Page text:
Burgerville Reverses Decision to Ban 'Black Lives Matter' Buttons
Following backlash from the Burgerville Workers Union, the Vancouver-based fast-food chain will now allow employees to wear buttons and clothing that support the Black Lives Matter movement and racial equality — so long as they’re produced and approved by the company itself.
“Burgerville stands with Black Lives Matter. As a company that cares deeply about the health and resiliency of our region, we stand in solidarity with those seeking justice and advocating for an inclusive society,” the company said in a statement.
“We encourage our employees to express their support for the BLM movement, and are working as quickly as we can to develop accessories (buttons, t-shirts, stickers, etc.) that align to our uniform standards, and demonstrate our commitments and our solidarity.”
The move comes after a statement Thursday from the Burgerville Workers Union, saying it planned to respond by taking the fast-food chain to court after managers reportedly threatened to discipline workers for wearing union buttons saying “Black Lives Matter” and “Justice for George Floyd.”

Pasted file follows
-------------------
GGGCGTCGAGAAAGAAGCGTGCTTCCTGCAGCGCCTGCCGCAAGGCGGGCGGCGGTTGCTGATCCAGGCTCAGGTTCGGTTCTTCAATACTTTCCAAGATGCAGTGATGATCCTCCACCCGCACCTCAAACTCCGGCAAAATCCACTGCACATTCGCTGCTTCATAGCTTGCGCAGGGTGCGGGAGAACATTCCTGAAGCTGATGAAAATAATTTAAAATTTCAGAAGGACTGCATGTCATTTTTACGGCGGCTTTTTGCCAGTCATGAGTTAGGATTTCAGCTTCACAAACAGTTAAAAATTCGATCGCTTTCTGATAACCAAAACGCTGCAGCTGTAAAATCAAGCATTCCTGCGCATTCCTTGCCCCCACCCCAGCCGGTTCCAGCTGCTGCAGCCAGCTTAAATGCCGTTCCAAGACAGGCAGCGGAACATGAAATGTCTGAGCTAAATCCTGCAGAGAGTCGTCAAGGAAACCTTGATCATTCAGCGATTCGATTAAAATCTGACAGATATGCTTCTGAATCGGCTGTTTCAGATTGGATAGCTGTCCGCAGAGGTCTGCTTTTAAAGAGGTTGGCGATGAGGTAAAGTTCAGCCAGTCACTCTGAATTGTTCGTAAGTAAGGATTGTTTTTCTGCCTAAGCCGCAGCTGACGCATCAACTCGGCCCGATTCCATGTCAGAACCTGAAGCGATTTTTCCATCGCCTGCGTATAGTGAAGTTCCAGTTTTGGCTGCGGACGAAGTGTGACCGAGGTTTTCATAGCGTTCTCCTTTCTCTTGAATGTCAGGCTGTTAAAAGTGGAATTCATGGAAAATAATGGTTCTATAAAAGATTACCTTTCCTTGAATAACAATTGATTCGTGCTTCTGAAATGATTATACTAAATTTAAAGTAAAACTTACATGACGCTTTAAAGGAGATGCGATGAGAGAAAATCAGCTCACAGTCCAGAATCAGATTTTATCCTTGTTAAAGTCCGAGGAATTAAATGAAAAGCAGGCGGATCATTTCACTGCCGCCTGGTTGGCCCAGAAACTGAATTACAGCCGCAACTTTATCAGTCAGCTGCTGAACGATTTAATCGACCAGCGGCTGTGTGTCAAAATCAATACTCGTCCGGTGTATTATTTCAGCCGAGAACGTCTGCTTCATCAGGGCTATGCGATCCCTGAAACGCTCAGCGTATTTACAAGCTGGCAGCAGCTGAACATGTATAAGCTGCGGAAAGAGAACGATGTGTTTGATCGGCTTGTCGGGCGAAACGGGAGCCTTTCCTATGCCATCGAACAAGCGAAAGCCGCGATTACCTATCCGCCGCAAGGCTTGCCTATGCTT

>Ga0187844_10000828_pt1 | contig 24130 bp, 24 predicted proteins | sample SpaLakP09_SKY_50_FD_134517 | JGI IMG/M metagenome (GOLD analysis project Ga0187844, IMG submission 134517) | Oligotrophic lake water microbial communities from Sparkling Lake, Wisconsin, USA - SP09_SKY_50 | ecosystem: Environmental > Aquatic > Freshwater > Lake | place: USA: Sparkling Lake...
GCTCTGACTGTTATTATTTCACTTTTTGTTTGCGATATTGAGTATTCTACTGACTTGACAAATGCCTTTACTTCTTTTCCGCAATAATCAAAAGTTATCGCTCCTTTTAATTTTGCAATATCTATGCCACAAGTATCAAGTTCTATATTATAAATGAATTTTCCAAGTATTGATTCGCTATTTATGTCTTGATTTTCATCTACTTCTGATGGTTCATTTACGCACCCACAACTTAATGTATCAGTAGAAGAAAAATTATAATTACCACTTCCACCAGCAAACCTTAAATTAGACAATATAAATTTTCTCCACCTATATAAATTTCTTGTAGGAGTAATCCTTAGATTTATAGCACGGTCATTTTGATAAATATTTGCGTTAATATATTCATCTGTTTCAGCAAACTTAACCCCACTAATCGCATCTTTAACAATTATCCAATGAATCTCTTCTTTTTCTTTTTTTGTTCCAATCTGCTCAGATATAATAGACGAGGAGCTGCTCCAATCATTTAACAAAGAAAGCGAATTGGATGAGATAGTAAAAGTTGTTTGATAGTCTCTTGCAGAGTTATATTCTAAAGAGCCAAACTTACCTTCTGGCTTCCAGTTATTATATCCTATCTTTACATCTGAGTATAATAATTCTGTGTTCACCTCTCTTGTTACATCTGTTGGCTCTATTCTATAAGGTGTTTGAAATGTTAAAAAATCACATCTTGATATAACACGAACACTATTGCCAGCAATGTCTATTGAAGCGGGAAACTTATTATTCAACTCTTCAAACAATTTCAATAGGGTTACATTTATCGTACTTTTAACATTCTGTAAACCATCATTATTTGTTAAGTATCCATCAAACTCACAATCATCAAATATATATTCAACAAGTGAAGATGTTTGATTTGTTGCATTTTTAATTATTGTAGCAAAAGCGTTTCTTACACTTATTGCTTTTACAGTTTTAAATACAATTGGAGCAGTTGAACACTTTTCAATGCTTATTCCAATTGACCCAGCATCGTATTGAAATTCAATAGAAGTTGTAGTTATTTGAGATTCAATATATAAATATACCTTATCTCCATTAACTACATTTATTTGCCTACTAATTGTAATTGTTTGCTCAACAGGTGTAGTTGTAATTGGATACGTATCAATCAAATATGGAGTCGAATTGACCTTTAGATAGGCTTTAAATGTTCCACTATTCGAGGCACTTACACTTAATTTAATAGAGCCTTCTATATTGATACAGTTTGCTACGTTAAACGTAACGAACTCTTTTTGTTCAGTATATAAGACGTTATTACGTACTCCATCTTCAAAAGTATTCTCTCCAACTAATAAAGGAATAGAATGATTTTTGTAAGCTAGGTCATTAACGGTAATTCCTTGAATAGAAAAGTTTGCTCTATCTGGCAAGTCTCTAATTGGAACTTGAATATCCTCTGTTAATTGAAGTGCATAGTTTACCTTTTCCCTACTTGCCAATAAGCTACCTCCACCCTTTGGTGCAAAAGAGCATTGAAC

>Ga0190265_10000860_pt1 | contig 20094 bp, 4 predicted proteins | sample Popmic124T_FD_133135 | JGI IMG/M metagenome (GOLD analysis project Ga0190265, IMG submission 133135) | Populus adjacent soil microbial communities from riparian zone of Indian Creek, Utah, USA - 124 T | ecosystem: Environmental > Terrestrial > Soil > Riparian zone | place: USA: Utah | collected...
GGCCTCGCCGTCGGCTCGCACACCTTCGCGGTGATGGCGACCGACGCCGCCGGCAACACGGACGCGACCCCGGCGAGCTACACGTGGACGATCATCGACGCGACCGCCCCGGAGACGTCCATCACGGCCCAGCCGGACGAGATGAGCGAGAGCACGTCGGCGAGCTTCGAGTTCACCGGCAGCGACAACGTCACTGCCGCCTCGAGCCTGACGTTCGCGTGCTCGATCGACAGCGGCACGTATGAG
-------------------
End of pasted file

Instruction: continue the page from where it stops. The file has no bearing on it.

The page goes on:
The union-made buttons in question show support for global protests against police brutality and systemic racism against Black people, following the deaths of George Floyd, Breonna Taylor, Ahmaud Arbery and many others.
"We are encouraged that Burgerville corporate has finally realized what Burgerville workers have known all along — that Black Lives Matter. This change directly resulted from action by Burgerville workers on the job, who have been fighting for years for their right to support BLM at work,” the union said in a statement.
Despite the company’s reversal, union members find the move disingenuous due to corporate branding.
“The company-issued buttons also contain the Burgerville logo, an obvious attempt to link the message of Black Lives Matter to Burgerville’s brand. Moreover, they also all have the hashtag “AlliesforChange,” the union said in a statement.
“Asking all workers, especially Black workers, to self-identify as an “ally” in this moment ignores the ways in which some Burgerville workers are not merely allies, but directly and substantially impacted by police violence in their communities. The union will continue to fight for the right of Burgerville workers to wear buttons declaring that Black Lives Matter without additional branding and hashtag.”
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